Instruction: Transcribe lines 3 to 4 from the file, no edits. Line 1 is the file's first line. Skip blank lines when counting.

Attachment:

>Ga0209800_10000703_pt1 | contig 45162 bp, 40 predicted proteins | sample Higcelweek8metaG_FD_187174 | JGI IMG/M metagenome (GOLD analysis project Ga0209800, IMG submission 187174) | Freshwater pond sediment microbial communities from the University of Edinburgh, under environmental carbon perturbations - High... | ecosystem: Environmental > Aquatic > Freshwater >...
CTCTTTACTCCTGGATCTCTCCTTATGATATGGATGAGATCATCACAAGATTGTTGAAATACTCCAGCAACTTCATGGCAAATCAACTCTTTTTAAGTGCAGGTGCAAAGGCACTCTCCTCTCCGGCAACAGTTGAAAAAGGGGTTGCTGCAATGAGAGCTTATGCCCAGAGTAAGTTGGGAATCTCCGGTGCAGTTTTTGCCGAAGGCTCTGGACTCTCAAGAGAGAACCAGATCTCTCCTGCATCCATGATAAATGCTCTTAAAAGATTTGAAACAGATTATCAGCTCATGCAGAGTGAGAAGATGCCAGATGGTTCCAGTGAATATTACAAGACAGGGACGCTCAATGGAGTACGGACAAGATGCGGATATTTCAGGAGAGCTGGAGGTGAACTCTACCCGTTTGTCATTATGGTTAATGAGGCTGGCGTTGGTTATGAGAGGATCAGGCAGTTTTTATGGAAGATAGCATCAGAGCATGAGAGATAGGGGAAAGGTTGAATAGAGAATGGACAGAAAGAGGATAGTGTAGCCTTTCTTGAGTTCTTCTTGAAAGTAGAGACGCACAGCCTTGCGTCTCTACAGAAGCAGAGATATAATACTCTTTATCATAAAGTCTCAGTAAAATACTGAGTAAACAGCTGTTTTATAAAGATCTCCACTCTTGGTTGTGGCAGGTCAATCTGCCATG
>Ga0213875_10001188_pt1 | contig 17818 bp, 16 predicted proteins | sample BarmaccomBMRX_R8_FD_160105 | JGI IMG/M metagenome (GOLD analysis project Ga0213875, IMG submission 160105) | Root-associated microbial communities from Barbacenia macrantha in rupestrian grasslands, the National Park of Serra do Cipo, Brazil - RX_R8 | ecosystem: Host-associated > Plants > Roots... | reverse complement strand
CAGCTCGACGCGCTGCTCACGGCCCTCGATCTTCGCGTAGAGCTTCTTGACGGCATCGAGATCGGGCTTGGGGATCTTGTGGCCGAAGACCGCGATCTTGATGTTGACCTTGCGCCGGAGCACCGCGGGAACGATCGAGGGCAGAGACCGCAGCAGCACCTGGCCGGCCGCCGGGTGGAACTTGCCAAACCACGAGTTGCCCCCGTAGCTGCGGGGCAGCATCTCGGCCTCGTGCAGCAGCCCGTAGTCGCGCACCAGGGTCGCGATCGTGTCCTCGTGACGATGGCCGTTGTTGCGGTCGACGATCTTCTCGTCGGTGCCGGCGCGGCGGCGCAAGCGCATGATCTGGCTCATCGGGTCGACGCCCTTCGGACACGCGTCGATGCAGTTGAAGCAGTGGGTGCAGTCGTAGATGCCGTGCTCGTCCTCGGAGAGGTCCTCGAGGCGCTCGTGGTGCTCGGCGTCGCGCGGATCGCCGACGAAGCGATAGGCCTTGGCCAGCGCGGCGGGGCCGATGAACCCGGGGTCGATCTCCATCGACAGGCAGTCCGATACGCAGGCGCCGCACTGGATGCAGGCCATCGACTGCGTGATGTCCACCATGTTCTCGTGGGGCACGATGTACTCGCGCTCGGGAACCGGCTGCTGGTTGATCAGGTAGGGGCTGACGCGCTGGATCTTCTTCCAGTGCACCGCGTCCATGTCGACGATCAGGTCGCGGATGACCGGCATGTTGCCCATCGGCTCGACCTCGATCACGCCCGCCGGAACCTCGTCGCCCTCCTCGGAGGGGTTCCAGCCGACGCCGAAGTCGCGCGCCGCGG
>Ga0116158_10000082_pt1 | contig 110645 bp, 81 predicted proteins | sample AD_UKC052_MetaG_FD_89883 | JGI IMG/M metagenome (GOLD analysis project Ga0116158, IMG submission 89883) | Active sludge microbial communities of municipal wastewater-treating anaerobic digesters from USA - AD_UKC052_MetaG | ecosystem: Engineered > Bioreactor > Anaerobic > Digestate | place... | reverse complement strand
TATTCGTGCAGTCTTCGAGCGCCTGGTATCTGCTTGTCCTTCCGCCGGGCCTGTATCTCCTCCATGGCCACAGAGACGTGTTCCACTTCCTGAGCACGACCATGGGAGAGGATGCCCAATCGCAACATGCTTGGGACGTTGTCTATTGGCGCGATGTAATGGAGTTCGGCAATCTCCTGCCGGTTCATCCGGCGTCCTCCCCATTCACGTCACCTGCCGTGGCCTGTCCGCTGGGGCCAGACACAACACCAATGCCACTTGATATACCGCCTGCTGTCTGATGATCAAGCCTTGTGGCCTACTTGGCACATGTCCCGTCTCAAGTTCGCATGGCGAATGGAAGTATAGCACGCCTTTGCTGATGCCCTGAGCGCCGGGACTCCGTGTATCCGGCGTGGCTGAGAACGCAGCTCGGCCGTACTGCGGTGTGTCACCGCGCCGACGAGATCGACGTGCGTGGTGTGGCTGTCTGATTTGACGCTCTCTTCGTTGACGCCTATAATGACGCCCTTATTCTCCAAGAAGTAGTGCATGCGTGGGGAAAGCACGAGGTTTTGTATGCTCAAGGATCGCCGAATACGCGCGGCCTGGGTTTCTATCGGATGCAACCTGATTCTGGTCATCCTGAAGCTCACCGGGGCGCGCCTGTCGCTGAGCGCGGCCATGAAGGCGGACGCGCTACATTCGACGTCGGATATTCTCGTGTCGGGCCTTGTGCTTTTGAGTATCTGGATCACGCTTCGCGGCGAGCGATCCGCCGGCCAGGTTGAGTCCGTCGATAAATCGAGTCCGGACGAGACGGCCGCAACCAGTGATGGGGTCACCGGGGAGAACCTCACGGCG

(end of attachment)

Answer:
>Ga0213875_10001188_pt1 | contig 17818 bp, 16 predicted proteins | sample BarmaccomBMRX_R8_FD_160105 | JGI IMG/M metagenome (GOLD analysis project Ga0213875, IMG submission 160105) | Root-associated microbial communities from Barbacenia macrantha in rupestrian grasslands, the National Park of Serra do Cipo, Brazil - RX_R8 | ecosystem: Host-associated > Plants > Roots... | reverse complement strand
CAGCTCGACGCGCTGCTCACGGCCCTCGATCTTCGCGTAGAGCTTCTTGACGGCATCGAGATCGGGCTTGGGGATCTTGTGGCCGAAGACCGCGATCTTGATGTTGACCTTGCGCCGGAGCACCGCGGGAACGATCGAGGGCAGAGACCGCAGCAGCACCTGGCCGGCCGCCGGGTGGAACTTGCCAAACCACGAGTTGCCCCCGTAGCTGCGGGGCAGCATCTCGGCCTCGTGCAGCAGCCCGTAGTCGCGCACCAGGGTCGCGATCGTGTCCTCGTGACGATGGCCGTTGTTGCGGTCGACGATCTTCTCGTCGGTGCCGGCGCGGCGGCGCAAGCGCATGATCTGGCTCATCGGGTCGACGCCCTTCGGACACGCGTCGATGCAGTTGAAGCAGTGGGTGCAGTCGTAGATGCCGTGCTCGTCCTCGGAGAGGTCCTCGAGGCGCTCGTGGTGCTCGGCGTCGCGCGGATCGCCGACGAAGCGATAGGCCTTGGCCAGCGCGGCGGGGCCGATGAACCCGGGGTCGATCTCCATCGACAGGCAGTCCGATACGCAGGCGCCGCACTGGATGCAGGCCATCGACTGCGTGATGTCCACCATGTTCTCGTGGGGCACGATGTACTCGCGCTCGGGAACCGGCTGCTGGTTGATCAGGTAGGGGCTGACGCGCTGGATCTTCTTCCAGTGCACCGCGTCCATGTCGACGATCAGGTCGCGGATGACCGGCATGTTGCCCATCGGCTCGACCTCGATCACGCCCGCCGGAACCTCGTCGCCCTCCTCGGAGGGGTTCCAGCCGACGCCGAAGTCGCGCGCCGCGG